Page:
After the phone call, I delivered the lines like the house help, and saw Adi shutting his eyes and listening intently. 'Yes, this works, but let's try a few more variations.'

A recording with the house help's voice was organized for me and I worked hard, trying to deliver my dialogues in that dialect.

Adi asked me to give him a few variations, and then he shut his eyes again.

So, I gave it my best. After all, Adi was going to finalize the accent that sounded right for Shabbo.

I gave him six different variations altogether.

He opened his eyes, clearly decisive. 'The fourth one,' he said. He had actually remembered each rehearsal!

I looked at him in awe -- that was his focus and passion for his work.

He had given his Shabbo a voice now and he seemed pleased (he wouldn't say it, being the reserved guy that he is, but he looked happy for sure). But he said this, 'Good, I think we are on track!'

Shabbo was ready to face the camera for this very special film.

 The shooting, of course, was a joy ride. Adi would always hear my rehearsal before my shot and a thumbs up from him was truly uplifting.

Being amongst all the biggies and trying to hold your own was a bit overwhelming, but we sailed through well.

Veer-Zaara went on to become a big blockbuster, and Aditya Chopra's words turned out to be prophetic. I was loved in the role.

I was nominated across all possible awards, and to date, people love me the most for Shabbo. I was surprised with the response, but he knew. He always knew.

After Yashji passed away, I didn't want to lose this amazing connect I had with the Yash Raj studio, and I continued my tea-time visits to Adi's office once in a while, sharing with him what movies I was working on and, of course, chatting on various topics over a cup of green tea.

One fine day, I took an appointment to meet Aditya Chopra, little knowing that after that meeting, I would come back a different person.

As always, I sat in his office, sipping on green tea. He joined me in a while and we started chatting in general. He asked me about all the projects that I was working on.

Like an exuberant, excited child, I parroted, 'Oh, I've actually signed about a dozen films, so and so with this one, that one with so and so ...,' and then I paused to take a breath.

I was expecting a happy reaction from him. I was sure he would have been extremely happy for me. But there was silence instead. I was confused.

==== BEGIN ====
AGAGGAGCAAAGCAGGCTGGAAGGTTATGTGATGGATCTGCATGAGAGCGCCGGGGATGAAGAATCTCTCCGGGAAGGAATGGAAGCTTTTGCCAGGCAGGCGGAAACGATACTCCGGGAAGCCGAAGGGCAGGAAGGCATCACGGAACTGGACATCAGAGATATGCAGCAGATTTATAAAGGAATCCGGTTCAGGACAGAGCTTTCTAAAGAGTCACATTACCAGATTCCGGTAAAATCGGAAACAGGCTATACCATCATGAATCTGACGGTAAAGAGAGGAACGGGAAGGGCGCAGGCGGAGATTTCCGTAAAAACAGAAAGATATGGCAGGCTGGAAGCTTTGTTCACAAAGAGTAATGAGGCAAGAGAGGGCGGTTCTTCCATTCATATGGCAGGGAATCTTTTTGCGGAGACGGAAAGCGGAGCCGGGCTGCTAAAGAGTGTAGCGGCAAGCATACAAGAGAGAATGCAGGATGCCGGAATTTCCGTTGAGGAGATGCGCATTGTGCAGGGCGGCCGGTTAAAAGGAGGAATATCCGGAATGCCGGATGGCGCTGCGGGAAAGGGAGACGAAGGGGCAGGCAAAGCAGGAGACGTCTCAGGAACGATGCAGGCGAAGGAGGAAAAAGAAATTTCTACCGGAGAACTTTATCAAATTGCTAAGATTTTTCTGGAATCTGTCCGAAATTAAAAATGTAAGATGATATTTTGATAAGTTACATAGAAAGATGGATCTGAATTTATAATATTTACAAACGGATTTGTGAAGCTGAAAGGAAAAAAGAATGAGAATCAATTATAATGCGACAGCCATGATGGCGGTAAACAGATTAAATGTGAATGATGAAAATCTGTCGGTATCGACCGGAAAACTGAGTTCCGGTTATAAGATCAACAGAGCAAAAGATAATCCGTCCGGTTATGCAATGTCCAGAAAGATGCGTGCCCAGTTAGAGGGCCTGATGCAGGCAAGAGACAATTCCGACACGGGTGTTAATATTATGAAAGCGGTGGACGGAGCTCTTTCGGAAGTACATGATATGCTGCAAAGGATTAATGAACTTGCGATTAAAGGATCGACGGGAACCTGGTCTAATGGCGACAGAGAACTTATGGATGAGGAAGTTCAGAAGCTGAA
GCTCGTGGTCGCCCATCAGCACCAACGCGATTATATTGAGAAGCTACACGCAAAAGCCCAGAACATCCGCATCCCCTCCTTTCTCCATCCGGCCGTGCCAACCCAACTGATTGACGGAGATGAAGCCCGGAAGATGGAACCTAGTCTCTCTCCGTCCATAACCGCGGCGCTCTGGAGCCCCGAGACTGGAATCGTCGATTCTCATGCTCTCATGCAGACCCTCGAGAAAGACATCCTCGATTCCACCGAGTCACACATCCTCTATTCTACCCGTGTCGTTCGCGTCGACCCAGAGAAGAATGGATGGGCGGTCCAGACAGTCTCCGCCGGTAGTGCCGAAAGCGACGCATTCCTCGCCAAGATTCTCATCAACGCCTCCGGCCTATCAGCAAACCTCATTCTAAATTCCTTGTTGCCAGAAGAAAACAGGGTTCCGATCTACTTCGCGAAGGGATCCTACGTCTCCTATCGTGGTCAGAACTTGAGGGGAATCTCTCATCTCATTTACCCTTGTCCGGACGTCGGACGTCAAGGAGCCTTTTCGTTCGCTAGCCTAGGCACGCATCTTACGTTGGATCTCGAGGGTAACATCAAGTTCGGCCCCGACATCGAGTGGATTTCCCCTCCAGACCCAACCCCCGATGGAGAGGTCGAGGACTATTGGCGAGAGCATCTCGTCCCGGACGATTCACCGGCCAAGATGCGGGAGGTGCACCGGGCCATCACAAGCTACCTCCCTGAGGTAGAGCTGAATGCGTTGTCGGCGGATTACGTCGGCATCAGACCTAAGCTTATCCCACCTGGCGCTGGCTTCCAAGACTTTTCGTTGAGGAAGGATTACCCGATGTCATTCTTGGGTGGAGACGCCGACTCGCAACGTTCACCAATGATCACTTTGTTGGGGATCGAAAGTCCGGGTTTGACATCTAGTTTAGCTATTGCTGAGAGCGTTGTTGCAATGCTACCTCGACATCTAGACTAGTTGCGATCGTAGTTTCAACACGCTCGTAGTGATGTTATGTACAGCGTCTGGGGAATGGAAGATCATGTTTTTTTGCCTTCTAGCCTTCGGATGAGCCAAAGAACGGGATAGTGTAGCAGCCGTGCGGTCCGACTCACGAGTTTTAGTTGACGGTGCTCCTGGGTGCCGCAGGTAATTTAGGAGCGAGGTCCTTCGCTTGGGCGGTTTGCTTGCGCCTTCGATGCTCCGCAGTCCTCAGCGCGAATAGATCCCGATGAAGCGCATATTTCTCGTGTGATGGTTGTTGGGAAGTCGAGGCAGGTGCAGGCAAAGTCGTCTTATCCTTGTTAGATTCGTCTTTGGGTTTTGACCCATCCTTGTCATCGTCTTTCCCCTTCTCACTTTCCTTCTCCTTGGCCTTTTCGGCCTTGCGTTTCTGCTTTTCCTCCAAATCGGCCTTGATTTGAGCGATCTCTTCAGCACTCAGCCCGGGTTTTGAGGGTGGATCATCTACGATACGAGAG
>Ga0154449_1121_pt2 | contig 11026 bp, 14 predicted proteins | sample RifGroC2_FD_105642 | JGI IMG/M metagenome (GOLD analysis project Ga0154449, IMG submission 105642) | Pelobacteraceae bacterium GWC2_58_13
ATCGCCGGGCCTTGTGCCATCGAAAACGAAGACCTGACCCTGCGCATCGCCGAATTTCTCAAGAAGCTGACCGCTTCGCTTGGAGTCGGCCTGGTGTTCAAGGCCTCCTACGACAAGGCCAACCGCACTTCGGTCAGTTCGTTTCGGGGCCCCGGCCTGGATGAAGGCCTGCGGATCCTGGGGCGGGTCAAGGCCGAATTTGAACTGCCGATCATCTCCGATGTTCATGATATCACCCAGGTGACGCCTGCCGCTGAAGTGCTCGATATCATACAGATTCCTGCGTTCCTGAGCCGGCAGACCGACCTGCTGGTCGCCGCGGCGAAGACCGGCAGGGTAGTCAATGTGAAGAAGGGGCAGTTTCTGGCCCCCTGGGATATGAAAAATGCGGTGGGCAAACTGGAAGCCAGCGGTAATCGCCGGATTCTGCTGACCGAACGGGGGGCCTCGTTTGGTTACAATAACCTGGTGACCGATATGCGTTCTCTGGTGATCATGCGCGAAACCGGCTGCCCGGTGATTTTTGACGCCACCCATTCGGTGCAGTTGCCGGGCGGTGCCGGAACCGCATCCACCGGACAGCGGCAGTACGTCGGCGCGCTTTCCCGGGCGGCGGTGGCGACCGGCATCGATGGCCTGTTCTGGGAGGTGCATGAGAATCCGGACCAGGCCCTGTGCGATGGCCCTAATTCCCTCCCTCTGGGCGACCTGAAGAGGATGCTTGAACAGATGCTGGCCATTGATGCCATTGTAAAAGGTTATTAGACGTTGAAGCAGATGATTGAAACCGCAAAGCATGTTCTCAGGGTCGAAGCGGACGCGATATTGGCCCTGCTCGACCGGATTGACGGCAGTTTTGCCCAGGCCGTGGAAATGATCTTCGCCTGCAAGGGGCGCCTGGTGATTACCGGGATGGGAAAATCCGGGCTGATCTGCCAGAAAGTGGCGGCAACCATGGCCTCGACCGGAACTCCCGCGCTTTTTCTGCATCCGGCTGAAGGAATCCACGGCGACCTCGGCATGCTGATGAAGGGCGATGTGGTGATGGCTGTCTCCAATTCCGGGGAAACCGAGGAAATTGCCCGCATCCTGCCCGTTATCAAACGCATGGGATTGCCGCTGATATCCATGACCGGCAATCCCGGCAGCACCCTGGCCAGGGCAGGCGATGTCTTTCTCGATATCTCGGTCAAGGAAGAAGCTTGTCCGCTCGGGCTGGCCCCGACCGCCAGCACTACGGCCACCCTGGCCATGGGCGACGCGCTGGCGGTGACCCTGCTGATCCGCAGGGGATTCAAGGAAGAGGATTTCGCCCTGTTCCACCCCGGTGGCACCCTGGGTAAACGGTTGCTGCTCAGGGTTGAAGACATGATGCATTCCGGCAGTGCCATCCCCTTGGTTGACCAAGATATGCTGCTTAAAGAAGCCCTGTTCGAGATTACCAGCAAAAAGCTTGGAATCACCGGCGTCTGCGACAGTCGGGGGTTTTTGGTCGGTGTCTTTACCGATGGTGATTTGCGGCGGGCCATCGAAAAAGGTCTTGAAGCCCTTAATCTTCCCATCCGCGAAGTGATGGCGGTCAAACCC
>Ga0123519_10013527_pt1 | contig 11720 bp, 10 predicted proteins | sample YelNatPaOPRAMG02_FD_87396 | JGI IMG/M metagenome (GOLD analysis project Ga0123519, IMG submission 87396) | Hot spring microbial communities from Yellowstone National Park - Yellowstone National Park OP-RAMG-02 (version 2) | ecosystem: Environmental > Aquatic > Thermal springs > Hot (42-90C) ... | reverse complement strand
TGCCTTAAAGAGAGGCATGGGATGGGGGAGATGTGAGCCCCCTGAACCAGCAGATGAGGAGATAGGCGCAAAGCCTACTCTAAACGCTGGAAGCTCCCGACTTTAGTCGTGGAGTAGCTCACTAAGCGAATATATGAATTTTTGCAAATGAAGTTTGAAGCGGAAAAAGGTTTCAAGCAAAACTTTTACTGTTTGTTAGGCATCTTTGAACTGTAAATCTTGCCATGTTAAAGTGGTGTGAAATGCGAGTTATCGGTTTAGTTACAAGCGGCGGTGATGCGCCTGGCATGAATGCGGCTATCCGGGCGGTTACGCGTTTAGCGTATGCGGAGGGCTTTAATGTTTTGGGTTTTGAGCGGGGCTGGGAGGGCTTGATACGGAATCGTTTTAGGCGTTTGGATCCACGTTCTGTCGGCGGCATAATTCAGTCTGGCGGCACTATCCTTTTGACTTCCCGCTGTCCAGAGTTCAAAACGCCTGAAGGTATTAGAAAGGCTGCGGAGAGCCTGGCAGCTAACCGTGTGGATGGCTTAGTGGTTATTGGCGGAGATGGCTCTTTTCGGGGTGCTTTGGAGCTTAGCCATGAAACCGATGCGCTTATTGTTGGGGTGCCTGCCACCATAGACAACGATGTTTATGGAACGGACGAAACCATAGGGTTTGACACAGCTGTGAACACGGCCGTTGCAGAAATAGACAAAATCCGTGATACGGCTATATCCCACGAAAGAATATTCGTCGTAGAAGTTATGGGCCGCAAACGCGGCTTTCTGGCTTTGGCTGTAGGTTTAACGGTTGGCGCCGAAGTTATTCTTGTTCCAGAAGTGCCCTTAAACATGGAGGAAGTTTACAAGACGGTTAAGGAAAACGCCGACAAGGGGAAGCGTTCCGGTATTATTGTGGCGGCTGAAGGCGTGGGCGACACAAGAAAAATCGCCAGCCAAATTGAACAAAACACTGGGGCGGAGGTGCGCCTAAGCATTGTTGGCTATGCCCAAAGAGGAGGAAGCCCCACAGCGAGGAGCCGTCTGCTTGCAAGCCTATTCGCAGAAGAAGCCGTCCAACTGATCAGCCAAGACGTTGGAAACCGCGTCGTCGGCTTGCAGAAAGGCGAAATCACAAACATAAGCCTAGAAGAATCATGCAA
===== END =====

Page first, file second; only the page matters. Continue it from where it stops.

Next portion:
After a long pause, he said softly, 'Divya, why are you in a hurry to do so many films?' I was a bit taken aback. He continued, 'Are you doing them for money?'

I reacted instantly, 'Of course not. Thankfully, I am fine. It just feels so good to be so busy and relevant,' I said.

A pause again and he said, 'You, Divya, are a fantastic actor. Be selective about your films. Leave behind a legacy.'

Those words hit me hard. His voice reverberated in my head, playing up again and again even after I left.

He was so right. What was I doing? Signing a dozen-odd films, instead of choosing the best and carving a niche for myself.

It was going to be my showreel for life, and I had to make sure it was studded beautifully with precious ones rather than anything and everything.

I had to build my own position, and his words gave me the strength and assurance that I could.

After that meeting, my perspective towards my work changed. I stopped signing any and every film that came my way.

I only took those which had my heart jumping with what I heard, the roles that I really wanted to play, the directors I really wanted to work with.

Slowly, but surely, word spread that Divya Dutta 'doesn't take up every role, so find something really exceptional to offer before approaching her'.

Gradually, my films were being talked about, so were my role choices.

Most journalists would say, 'If you are in a film, there has to be something special -- you choose well.'

I had one man to thank for this.

I had worked hard but this wouldn't have happened without those words.

In life, you always need that someone who directs you to the right path, who shows you the way.

It is always your own journey, but it's a blessing if someone shows you the path. In my case, I was very fortunate it was Aditya Chopra.

Strangely, I didn't get to meet him after that or tell him this too. But I am sure he knows.

Because he knew. He always knew.

Excerpted from The Stars in My Sky by Divya Dutta with the kind permission of the publishers, Penguin Random House India.

Feature Presentation: Rajesh Alva/Rediff.com